The audience in a full Aula Nova was taken on a scientific journey to encounter genes and proteins inhabiting our cells and controlling our biological clock. Michael W. Young and Michael Rosbash, two of this year’s Noble Prize winners in medicine, arrived at Örebro University as a finale of their ten-day visit to Sweden.
“People are dependent on the rhythm provided by the biological clock, something we should all be aware of. We shouldn’t fight it,” says Michael W. Young, pointing to sleep as a necessary component of this circadian rhythm.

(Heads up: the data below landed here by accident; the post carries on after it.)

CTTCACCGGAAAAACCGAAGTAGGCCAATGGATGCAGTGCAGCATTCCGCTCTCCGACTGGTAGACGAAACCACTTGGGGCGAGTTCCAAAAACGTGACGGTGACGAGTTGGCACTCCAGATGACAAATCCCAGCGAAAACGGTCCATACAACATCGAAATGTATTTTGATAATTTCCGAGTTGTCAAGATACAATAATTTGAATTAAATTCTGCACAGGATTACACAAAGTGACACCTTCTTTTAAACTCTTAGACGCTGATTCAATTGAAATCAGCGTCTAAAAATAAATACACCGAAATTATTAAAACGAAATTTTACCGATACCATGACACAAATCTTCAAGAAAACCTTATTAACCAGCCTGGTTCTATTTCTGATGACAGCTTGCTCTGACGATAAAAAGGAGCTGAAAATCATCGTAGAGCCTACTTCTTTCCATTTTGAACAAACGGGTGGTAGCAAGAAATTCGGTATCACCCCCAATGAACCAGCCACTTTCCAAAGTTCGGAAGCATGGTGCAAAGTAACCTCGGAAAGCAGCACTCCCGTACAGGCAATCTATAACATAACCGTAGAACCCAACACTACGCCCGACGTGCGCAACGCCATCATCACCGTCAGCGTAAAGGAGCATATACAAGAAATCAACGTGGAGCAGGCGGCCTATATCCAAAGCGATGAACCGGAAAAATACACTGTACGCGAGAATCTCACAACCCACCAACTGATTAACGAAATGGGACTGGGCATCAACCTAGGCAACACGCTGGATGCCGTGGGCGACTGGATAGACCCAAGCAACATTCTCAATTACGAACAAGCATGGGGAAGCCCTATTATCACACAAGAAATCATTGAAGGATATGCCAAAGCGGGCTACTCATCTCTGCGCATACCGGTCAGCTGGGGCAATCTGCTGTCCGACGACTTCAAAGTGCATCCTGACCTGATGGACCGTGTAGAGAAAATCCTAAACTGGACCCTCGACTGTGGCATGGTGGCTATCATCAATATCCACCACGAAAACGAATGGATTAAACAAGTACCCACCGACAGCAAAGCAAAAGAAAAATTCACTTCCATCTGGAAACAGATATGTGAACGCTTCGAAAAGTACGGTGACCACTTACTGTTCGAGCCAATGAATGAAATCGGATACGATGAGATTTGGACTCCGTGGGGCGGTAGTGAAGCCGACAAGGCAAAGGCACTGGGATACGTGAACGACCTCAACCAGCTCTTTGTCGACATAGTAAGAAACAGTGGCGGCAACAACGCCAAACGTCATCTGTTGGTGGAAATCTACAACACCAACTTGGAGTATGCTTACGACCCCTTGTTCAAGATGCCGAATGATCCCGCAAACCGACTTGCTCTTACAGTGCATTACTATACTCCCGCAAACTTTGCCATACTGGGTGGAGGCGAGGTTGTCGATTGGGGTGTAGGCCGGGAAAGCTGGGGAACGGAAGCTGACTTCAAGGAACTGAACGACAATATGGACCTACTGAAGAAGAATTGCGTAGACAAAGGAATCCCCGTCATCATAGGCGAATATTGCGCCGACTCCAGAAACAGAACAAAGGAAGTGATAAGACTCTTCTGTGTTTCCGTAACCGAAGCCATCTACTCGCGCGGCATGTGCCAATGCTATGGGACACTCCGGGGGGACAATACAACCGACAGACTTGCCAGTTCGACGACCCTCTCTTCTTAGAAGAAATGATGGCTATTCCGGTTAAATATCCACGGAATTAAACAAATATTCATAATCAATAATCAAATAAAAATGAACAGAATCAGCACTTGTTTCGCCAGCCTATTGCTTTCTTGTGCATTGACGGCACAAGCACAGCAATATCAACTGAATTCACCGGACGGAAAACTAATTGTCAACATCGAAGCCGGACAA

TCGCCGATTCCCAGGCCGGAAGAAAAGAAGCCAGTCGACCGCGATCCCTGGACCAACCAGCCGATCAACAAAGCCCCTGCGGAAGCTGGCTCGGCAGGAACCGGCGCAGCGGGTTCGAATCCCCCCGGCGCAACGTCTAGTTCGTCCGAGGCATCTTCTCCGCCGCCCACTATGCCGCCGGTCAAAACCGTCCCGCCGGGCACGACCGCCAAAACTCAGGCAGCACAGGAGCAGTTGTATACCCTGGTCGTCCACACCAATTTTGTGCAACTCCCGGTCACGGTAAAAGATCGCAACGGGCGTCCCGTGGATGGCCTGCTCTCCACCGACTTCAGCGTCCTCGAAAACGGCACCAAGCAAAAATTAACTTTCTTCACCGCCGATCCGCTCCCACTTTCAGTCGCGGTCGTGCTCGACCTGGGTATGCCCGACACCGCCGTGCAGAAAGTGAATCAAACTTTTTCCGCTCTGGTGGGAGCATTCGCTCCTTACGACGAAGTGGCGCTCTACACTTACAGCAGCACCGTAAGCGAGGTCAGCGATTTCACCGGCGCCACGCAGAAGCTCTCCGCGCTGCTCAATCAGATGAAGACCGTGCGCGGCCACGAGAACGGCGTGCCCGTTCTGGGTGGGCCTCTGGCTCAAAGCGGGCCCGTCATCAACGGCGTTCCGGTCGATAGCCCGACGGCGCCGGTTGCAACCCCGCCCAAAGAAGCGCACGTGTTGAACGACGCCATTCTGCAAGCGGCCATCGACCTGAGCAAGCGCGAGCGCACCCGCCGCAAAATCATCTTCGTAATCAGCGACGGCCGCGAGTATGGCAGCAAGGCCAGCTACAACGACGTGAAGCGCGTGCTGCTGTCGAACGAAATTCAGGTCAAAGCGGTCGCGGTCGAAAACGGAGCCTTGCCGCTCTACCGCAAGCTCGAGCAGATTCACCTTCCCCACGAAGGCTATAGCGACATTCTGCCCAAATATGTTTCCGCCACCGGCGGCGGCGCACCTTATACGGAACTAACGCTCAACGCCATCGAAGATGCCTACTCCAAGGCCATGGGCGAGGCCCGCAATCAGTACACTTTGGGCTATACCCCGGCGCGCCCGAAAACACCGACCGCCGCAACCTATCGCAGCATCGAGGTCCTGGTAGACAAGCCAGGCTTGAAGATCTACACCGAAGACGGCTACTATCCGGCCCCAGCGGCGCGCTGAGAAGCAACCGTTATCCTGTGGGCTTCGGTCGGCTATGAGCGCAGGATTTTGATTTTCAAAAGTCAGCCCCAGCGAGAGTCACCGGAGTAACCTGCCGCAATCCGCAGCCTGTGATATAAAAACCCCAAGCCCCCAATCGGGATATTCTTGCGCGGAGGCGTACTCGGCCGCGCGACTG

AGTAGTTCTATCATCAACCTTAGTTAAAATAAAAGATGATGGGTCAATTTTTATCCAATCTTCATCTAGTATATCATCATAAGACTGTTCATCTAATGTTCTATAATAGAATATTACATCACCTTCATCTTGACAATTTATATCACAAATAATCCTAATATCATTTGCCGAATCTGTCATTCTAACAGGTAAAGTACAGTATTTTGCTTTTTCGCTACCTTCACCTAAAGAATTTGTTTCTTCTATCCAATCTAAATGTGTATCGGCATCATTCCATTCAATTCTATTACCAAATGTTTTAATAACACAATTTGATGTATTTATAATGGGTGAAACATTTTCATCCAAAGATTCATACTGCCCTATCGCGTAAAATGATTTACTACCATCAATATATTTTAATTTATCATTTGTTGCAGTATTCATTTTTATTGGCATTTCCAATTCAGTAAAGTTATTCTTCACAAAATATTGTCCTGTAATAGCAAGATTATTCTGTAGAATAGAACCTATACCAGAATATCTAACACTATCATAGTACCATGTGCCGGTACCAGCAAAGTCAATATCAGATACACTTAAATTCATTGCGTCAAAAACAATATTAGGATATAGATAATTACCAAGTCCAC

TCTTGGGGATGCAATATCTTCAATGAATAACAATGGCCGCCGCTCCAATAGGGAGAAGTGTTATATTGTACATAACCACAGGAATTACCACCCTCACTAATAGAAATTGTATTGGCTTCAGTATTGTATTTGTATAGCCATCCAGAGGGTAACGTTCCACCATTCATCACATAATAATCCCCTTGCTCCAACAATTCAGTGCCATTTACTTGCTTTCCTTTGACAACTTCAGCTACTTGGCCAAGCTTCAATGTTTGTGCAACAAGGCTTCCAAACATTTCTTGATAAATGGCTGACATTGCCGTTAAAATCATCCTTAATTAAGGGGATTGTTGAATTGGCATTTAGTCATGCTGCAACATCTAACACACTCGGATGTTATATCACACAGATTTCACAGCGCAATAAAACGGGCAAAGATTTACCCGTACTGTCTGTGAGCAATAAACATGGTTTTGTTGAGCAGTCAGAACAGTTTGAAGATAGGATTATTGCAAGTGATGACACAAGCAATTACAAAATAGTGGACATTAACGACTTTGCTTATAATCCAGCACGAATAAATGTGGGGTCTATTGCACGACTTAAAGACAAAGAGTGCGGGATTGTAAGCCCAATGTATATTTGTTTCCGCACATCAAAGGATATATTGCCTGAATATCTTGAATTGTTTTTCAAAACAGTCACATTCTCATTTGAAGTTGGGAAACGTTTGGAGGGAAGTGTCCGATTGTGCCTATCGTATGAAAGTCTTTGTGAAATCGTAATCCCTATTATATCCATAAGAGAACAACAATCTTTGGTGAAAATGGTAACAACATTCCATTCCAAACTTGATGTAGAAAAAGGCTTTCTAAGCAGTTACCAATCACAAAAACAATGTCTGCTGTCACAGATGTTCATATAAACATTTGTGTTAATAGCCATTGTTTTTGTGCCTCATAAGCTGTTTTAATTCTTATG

The two Nobel Prize winners gave a public lecture and answered a number of questions from students and faculty at the University. International Master’s student Loureen Oduor had a chance to catch Michael Rosbash for a few questions.
A trip to Björkborn, Alfred Nobel’s home was next on the itinerary, a visit that included handprints and tree planting. And of course coffee and a piece of this year’s Nobel cake. The day ended with dinner at Örebro Castle.